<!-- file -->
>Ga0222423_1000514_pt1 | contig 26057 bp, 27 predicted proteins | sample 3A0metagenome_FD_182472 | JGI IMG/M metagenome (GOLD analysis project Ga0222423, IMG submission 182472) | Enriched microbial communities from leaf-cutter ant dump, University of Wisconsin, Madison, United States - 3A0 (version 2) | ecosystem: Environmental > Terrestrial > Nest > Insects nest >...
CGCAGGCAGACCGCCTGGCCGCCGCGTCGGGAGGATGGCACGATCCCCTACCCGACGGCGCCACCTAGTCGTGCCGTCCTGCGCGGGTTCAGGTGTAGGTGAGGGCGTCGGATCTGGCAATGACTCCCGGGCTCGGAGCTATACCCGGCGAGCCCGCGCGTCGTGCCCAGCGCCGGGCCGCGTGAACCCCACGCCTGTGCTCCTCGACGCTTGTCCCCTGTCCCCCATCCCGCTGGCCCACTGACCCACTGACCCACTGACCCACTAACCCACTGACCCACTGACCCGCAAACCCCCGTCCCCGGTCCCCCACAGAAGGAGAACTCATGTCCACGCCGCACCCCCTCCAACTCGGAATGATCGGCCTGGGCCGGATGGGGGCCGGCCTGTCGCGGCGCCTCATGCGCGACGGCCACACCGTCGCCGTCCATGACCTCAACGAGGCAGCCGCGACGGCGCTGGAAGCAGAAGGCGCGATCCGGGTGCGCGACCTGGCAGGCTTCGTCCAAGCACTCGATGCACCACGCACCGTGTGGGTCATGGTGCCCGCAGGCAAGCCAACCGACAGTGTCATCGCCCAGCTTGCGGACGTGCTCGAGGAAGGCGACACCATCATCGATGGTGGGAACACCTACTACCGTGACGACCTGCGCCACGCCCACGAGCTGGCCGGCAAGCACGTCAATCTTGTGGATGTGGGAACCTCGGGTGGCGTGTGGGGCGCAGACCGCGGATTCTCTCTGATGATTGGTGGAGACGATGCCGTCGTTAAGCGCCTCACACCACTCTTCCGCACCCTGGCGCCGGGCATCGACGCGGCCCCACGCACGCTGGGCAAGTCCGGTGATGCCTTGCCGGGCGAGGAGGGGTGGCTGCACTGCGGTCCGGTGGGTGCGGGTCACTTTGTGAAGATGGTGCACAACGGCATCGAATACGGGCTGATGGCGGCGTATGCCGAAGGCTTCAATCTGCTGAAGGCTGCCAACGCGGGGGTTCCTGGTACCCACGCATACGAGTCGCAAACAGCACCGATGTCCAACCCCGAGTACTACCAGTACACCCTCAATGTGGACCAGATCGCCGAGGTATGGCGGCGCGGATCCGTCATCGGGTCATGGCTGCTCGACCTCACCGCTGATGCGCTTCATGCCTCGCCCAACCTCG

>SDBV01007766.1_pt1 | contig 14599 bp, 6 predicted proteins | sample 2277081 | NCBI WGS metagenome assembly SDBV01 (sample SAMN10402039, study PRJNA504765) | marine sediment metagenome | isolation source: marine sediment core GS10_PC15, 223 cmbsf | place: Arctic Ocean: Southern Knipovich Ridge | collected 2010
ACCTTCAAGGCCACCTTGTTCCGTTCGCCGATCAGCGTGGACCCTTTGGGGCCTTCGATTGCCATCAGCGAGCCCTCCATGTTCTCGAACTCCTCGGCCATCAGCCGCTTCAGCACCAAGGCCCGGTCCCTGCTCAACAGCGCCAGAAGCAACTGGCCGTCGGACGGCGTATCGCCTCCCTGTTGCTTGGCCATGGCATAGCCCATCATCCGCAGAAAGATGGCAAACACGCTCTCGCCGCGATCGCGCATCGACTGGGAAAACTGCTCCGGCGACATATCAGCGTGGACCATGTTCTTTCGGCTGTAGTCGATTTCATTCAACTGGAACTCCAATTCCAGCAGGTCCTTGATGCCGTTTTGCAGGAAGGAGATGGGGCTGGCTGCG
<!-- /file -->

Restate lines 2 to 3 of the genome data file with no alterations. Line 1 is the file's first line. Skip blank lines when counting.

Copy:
CGCAGGCAGACCGCCTGGCCGCCGCGTCGGGAGGATGGCACGATCCCCTACCCGACGGCGCCACCTAGTCGTGCCGTCCTGCGCGGGTTCAGGTGTAGGTGAGGGCGTCGGATCTGGCAATGACTCCCGGGCTCGGAGCTATACCCGGCGAGCCCGCGCGTCGTGCCCAGCGCCGGGCCGCGTGAACCCCACGCCTGTGCTCCTCGACGCTTGTCCCCTGTCCCCCATCCCGCTGGCCCACTGACCCACTGACCCACTGACCCACTAACCCACTGACCCACTGACCCGCAAACCCCCGTCCCCGGTCCCCCACAGAAGGAGAACTCATGTCCACGCCGCACCCCCTCCAACTCGGAATGATCGGCCTGGGCCGGATGGGGGCCGGCCTGTCGCGGCGCCTCATGCGCGACGGCCACACCGTCGCCGTCCATGACCTCAACGAGGCAGCCGCGACGGCGCTGGAAGCAGAAGGCGCGATCCGGGTGCGCGACCTGGCAGGCTTCGTCCAAGCACTCGATGCACCACGCACCGTGTGGGTCATGGTGCCCGCAGGCAAGCCAACCGACAGTGTCATCGCCCAGCTTGCGGACGTGCTCGAGGAAGGCGACACCATCATCGATGGTGGGAACACCTACTACCGTGACGACCTGCGCCACGCCCACGAGCTGGCCGGCAAGCACGTCAATCTTGTGGATGTGGGAACCTCGGGTGGCGTGTGGGGCGCAGACCGCGGATTCTCTCTGATGATTGGTGGAGACGATGCCGTCGTTAAGCGCCTCACACCACTCTTCCGCACCCTGGCGCCGGGCATCGACGCGGCCCCACGCACGCTGGGCAAGTCCGGTGATGCCTTGCCGGGCGAGGAGGGGTGGCTGCACTGCGGTCCGGTGGGTGCGGGTCACTTTGTGAAGATGGTGCACAACGGCATCGAATACGGGCTGATGGCGGCGTATGCCGAAGGCTTCAATCTGCTGAAGGCTGCCAACGCGGGGGTTCCTGGTACCCACGCATACGAGTCGCAAACAGCACCGATGTCCAACCCCGAGTACTACCAGTACACCCTCAATGTGGACCAGATCGCCGAGGTATGGCGGCGCGGATCCGTCATCGGGTCATGGCTGCTCGACCTCACCGCTGATGCGCTTCATGCCTCGCCCAACCTCG

>SDBV01007766.1_pt1 | contig 14599 bp, 6 predicted proteins | sample 2277081 | NCBI WGS metagenome assembly SDBV01 (sample SAMN10402039, study PRJNA504765) | marine sediment metagenome | isolation source: marine sediment core GS10_PC15, 223 cmbsf | place: Arctic Ocean: Southern Knipovich Ridge | collected 2010